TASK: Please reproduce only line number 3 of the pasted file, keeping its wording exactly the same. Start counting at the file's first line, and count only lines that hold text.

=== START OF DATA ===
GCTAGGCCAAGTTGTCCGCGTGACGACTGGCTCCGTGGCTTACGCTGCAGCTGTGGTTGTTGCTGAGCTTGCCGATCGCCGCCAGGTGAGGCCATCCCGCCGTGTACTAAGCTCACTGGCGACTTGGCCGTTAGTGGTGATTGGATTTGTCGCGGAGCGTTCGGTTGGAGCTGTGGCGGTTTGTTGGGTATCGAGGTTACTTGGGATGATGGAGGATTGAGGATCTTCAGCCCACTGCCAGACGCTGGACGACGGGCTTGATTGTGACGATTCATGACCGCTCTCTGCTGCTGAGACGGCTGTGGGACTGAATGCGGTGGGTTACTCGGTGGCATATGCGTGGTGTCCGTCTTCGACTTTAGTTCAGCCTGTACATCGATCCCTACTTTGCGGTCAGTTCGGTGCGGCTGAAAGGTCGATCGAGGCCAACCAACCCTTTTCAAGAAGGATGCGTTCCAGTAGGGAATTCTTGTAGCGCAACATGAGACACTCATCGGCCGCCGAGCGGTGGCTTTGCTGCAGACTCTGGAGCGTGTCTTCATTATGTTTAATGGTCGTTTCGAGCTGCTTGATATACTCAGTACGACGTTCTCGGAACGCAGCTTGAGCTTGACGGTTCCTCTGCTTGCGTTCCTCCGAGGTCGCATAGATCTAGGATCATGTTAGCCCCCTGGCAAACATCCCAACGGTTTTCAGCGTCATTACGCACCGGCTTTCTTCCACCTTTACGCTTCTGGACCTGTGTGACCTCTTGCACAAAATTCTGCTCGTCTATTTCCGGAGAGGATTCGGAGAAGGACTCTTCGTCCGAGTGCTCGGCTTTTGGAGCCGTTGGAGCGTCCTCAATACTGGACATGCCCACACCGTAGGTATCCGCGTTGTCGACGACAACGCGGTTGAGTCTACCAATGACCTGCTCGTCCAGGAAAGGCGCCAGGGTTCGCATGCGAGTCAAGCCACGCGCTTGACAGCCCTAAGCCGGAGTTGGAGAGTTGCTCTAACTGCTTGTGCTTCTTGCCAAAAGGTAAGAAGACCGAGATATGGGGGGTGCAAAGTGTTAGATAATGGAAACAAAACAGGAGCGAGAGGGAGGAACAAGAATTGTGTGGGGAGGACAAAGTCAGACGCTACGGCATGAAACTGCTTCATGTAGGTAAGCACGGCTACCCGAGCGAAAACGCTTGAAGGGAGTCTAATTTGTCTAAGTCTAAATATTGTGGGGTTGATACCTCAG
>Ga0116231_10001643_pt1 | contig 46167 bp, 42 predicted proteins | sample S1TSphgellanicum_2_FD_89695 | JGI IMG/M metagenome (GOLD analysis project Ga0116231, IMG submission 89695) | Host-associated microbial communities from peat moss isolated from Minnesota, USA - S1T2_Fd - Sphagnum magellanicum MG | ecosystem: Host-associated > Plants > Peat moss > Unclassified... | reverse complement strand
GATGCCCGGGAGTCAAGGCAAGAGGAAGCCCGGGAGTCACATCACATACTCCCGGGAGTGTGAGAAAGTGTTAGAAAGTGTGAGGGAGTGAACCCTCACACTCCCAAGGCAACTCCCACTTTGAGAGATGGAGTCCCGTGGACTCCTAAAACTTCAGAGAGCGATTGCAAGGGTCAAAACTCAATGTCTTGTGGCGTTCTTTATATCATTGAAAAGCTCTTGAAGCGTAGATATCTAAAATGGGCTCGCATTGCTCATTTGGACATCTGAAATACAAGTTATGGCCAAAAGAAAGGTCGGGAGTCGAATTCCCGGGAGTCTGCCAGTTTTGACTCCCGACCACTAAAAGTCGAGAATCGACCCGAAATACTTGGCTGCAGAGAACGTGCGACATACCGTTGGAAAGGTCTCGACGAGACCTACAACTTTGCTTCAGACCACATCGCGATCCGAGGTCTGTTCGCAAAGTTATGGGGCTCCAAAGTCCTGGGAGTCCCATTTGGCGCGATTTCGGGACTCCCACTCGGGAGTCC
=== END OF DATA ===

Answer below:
GATGCCCGGGAGTCAAGGCAAGAGGAAGCCCGGGAGTCACATCACATACTCCCGGGAGTGTGAGAAAGTGTTAGAAAGTGTGAGGGAGTGAACCCTCACACTCCCAAGGCAACTCCCACTTTGAGAGATGGAGTCCCGTGGACTCCTAAAACTTCAGAGAGCGATTGCAAGGGTCAAAACTCAATGTCTTGTGGCGTTCTTTATATCATTGAAAAGCTCTTGAAGCGTAGATATCTAAAATGGGCTCGCATTGCTCATTTGGACATCTGAAATACAAGTTATGGCCAAAAGAAAGGTCGGGAGTCGAATTCCCGGGAGTCTGCCAGTTTTGACTCCCGACCACTAAAAGTCGAGAATCGACCCGAAATACTTGGCTGCAGAGAACGTGCGACATACCGTTGGAAAGGTCTCGACGAGACCTACAACTTTGCTTCAGACCACATCGCGATCCGAGGTCTGTTCGCAAAGTTATGGGGCTCCAAAGTCCTGGGAGTCCCATTTGGCGCGATTTCGGGACTCCCACTCGGGAGTCC